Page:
The story of a notorious New York eccentric and the journalist who chronicled his life: "A little masterpiece of observation and storytelling" (Ian McEwan).
Joseph Mitchell was a cornerstone of the New Yorker staff for decades, but his prolific career was shattered by an extraordinary case of writer's block. For the final thirty-two years of his life, Mitchell published nothing. And the key to his silence may lie in his last major work: the biography of a supposed Harvard grad turned Greenwich Village tramp named Joe Gould.
Gould was, in Mitchell's words, "an odd and penniless and unemployable little man who came to this city in 1916 and ducked and dodged and held on as hard as he could for over thirty-five years." As Mitchell learns more about Gould's epic Oral History --a reputedly nine-million-word collection of philosophizing, wanderings, and hearsay--he eventually uncovers a secret that adds even more intrigue to the already unusual story of the local legend.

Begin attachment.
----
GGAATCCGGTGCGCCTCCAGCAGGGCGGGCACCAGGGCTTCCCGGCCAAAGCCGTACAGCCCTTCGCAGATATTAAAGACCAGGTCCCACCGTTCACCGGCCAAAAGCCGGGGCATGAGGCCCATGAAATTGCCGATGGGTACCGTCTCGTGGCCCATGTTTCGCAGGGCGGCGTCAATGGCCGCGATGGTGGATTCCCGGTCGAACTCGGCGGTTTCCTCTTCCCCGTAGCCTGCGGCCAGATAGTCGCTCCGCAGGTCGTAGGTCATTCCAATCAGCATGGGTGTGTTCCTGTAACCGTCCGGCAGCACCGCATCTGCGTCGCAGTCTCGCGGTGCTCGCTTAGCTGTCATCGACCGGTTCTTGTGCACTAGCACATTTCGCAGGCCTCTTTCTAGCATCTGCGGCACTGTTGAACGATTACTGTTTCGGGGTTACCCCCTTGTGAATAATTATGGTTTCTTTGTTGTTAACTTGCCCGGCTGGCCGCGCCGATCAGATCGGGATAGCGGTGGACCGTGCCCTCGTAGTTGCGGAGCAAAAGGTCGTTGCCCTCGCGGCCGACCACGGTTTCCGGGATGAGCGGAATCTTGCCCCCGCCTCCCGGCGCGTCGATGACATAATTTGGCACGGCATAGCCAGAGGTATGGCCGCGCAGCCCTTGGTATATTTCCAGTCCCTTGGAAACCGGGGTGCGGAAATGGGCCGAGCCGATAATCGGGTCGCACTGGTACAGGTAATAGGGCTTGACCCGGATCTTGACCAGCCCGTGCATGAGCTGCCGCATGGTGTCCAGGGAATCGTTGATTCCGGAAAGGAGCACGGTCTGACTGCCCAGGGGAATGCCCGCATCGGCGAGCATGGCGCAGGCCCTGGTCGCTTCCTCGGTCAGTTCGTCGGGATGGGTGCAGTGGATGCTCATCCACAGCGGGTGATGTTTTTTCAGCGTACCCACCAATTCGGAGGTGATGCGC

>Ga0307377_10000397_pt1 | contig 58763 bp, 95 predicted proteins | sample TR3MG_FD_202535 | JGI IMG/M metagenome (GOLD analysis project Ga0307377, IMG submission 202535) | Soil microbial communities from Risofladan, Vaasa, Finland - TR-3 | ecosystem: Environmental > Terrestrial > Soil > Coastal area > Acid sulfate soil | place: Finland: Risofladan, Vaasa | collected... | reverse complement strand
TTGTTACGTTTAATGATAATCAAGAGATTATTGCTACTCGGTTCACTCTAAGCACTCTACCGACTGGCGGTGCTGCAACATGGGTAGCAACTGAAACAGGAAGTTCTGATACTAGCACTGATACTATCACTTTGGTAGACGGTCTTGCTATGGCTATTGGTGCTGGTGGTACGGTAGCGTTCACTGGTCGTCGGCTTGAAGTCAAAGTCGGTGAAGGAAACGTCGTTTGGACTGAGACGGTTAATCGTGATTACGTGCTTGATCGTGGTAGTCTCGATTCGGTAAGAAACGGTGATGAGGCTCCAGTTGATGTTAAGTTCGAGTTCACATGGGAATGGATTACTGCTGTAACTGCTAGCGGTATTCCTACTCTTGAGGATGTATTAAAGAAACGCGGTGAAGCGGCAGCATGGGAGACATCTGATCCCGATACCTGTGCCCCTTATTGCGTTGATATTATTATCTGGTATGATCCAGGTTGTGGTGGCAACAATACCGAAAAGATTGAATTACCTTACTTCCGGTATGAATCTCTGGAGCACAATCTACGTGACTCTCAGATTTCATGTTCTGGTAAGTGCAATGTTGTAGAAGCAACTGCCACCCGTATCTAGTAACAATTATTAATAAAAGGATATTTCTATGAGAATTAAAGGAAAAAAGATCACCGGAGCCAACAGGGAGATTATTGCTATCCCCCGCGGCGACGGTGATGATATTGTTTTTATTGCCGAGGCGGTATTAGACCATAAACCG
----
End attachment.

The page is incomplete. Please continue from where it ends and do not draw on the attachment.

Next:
Originally written as two separate pieces ("Professor Sea Gull" in 1942 and then "Joe Gould's Secret" twenty-two years later), this magnum opus captures Mitchell at his peak. As the reader comes to understand Gould's secret, Mitchell's words become all the more haunting.
This ebook features an illustrated biography of Joseph Mitchell including rare images from the author's estate.